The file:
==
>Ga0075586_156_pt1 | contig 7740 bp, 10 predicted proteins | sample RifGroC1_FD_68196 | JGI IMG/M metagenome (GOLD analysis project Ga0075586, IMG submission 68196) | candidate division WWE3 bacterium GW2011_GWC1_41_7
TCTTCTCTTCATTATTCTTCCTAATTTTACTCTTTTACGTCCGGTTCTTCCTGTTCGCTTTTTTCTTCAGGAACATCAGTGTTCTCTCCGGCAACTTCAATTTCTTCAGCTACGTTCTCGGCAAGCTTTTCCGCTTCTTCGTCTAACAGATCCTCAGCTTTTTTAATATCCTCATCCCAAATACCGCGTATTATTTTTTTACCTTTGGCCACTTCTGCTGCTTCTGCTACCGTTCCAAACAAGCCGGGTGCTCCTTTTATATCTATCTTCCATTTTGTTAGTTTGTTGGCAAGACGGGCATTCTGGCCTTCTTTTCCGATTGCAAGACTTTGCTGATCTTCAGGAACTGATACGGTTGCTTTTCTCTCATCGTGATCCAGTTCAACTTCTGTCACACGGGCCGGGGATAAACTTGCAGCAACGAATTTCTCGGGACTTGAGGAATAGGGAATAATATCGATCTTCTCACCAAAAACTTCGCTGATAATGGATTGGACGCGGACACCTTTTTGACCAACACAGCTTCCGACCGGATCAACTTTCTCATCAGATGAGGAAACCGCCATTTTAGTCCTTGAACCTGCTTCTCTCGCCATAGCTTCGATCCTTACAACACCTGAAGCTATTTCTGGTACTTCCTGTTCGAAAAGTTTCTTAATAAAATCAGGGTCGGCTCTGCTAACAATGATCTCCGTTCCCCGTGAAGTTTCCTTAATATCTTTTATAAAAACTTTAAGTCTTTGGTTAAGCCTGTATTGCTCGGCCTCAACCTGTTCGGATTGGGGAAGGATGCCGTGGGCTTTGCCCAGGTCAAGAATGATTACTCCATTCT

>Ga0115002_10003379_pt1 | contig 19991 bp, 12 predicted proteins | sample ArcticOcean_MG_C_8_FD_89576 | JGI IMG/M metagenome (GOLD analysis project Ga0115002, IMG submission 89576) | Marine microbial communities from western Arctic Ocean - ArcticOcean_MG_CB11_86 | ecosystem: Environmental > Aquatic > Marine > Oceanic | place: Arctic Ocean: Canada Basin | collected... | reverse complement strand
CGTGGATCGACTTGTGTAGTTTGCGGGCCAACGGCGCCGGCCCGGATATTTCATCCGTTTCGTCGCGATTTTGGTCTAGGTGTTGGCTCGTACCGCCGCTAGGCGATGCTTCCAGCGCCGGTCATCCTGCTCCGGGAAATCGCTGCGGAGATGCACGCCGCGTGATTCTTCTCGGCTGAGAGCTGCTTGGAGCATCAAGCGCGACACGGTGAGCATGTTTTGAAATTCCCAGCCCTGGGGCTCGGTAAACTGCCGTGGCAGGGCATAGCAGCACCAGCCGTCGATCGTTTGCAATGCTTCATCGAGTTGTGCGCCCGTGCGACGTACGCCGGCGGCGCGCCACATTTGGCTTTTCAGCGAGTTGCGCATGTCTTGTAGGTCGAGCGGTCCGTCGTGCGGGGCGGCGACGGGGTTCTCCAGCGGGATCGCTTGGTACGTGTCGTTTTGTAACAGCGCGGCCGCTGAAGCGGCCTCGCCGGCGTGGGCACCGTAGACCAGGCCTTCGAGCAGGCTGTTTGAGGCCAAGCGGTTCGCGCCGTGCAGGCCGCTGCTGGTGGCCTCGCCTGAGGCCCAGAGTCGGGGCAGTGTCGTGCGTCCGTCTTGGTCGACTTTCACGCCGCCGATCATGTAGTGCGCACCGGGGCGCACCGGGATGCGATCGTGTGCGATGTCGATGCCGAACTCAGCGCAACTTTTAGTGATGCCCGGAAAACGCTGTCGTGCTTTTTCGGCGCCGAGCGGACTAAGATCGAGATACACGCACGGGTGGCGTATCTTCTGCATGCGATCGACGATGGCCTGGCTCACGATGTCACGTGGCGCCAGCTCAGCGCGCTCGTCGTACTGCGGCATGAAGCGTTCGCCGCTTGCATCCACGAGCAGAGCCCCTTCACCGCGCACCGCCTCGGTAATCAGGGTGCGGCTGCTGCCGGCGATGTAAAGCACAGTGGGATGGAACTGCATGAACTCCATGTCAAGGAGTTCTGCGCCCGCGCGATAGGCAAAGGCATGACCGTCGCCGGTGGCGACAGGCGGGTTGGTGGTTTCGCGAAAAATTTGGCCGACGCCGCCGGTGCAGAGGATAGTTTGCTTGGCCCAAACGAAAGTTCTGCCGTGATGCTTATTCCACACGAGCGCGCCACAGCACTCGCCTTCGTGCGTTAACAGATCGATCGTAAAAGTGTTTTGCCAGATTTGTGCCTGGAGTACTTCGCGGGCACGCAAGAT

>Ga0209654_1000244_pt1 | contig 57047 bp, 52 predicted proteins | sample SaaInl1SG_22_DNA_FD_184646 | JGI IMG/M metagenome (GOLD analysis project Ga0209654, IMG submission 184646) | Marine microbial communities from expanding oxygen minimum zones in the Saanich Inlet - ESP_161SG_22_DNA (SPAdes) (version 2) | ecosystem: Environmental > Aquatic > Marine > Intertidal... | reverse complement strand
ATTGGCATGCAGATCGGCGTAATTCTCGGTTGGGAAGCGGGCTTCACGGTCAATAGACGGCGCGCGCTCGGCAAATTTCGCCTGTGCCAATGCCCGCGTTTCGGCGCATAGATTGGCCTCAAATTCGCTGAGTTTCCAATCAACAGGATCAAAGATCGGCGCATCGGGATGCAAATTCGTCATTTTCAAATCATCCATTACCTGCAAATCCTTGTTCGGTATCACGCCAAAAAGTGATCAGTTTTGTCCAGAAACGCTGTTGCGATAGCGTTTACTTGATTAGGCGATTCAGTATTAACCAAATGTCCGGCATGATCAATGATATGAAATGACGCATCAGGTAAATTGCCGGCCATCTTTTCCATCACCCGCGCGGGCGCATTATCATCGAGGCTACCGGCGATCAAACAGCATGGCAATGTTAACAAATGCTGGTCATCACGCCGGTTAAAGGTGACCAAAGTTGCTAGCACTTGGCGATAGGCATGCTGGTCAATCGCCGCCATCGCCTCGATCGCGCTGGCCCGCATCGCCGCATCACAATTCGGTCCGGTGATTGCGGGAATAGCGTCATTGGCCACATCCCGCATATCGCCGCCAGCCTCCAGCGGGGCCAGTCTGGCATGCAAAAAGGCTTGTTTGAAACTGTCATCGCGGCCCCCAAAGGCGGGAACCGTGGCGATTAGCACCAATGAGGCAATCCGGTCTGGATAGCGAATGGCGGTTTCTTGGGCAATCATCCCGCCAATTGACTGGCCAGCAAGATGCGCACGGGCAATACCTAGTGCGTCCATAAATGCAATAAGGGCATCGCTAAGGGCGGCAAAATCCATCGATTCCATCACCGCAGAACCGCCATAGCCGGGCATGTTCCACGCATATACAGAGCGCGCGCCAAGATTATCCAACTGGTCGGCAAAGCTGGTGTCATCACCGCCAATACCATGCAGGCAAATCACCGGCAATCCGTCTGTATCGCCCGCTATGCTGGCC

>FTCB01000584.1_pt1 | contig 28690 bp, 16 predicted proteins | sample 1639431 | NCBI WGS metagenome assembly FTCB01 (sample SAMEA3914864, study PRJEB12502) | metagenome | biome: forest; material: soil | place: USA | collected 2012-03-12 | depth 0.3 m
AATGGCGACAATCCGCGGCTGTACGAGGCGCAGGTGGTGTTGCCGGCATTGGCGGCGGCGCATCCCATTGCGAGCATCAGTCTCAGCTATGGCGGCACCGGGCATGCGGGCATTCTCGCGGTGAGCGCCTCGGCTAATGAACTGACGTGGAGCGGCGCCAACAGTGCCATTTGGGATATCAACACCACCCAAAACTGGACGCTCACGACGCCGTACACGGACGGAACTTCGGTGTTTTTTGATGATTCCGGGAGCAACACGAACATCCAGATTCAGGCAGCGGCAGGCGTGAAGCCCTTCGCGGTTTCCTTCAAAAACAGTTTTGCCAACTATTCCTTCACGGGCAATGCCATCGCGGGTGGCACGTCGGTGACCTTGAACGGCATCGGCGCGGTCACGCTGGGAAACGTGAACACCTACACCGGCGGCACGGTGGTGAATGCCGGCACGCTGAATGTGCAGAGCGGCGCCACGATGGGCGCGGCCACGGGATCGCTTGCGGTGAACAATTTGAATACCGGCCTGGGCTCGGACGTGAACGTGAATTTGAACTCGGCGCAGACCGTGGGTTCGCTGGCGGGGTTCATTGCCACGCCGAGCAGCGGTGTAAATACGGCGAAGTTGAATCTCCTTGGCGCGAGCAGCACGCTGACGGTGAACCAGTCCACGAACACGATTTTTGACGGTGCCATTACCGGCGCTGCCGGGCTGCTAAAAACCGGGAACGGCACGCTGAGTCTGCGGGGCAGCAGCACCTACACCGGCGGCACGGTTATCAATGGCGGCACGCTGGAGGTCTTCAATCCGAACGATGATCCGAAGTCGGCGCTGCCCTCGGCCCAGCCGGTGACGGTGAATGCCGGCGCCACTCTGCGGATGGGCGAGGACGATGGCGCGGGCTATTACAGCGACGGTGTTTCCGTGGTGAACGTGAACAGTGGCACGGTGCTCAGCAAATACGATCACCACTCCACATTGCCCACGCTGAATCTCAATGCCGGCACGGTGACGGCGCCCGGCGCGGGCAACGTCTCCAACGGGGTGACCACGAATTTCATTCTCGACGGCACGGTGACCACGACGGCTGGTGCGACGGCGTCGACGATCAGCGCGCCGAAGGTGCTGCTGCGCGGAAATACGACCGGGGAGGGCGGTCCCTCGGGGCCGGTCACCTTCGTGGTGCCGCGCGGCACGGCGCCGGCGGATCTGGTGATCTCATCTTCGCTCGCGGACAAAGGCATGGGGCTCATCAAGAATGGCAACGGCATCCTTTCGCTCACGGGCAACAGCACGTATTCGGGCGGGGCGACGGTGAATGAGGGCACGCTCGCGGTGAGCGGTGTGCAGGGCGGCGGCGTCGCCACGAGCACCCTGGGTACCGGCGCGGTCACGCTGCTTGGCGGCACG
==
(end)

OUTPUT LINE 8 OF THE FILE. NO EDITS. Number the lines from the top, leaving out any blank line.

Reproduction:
AATGGCGACAATCCGCGGCTGTACGAGGCGCAGGTGGTGTTGCCGGCATTGGCGGCGGCGCATCCCATTGCGAGCATCAGTCTCAGCTATGGCGGCACCGGGCATGCGGGCATTCTCGCGGTGAGCGCCTCGGCTAATGAACTGACGTGGAGCGGCGCCAACAGTGCCATTTGGGATATCAACACCACCCAAAACTGGACGCTCACGACGCCGTACACGGACGGAACTTCGGTGTTTTTTGATGATTCCGGGAGCAACACGAACATCCAGATTCAGGCAGCGGCAGGCGTGAAGCCCTTCGCGGTTTCCTTCAAAAACAGTTTTGCCAACTATTCCTTCACGGGCAATGCCATCGCGGGTGGCACGTCGGTGACCTTGAACGGCATCGGCGCGGTCACGCTGGGAAACGTGAACACCTACACCGGCGGCACGGTGGTGAATGCCGGCACGCTGAATGTGCAGAGCGGCGCCACGATGGGCGCGGCCACGGGATCGCTTGCGGTGAACAATTTGAATACCGGCCTGGGCTCGGACGTGAACGTGAATTTGAACTCGGCGCAGACCGTGGGTTCGCTGGCGGGGTTCATTGCCACGCCGAGCAGCGGTGTAAATACGGCGAAGTTGAATCTCCTTGGCGCGAGCAGCACGCTGACGGTGAACCAGTCCACGAACACGATTTTTGACGGTGCCATTACCGGCGCTGCCGGGCTGCTAAAAACCGGGAACGGCACGCTGAGTCTGCGGGGCAGCAGCACCTACACCGGCGGCACGGTTATCAATGGCGGCACGCTGGAGGTCTTCAATCCGAACGATGATCCGAAGTCGGCGCTGCCCTCGGCCCAGCCGGTGACGGTGAATGCCGGCGCCACTCTGCGGATGGGCGAGGACGATGGCGCGGGCTATTACAGCGACGGTGTTTCCGTGGTGAACGTGAACAGTGGCACGGTGCTCAGCAAATACGATCACCACTCCACATTGCCCACGCTGAATCTCAATGCCGGCACGGTGACGGCGCCCGGCGCGGGCAACGTCTCCAACGGGGTGACCACGAATTTCATTCTCGACGGCACGGTGACCACGACGGCTGGTGCGACGGCGTCGACGATCAGCGCGCCGAAGGTGCTGCTGCGCGGAAATACGACCGGGGAGGGCGGTCCCTCGGGGCCGGTCACCTTCGTGGTGCCGCGCGGCACGGCGCCGGCGGATCTGGTGATCTCATCTTCGCTCGCGGACAAAGGCATGGGGCTCATCAAGAATGGCAACGGCATCCTTTCGCTCACGGGCAACAGCACGTATTCGGGCGGGGCGACGGTGAATGAGGGCACGCTCGCGGTGAGCGGTGTGCAGGGCGGCGGCGTCGCCACGAGCACCCTGGGTACCGGCGCGGTCACGCTGCTTGGCGGCACG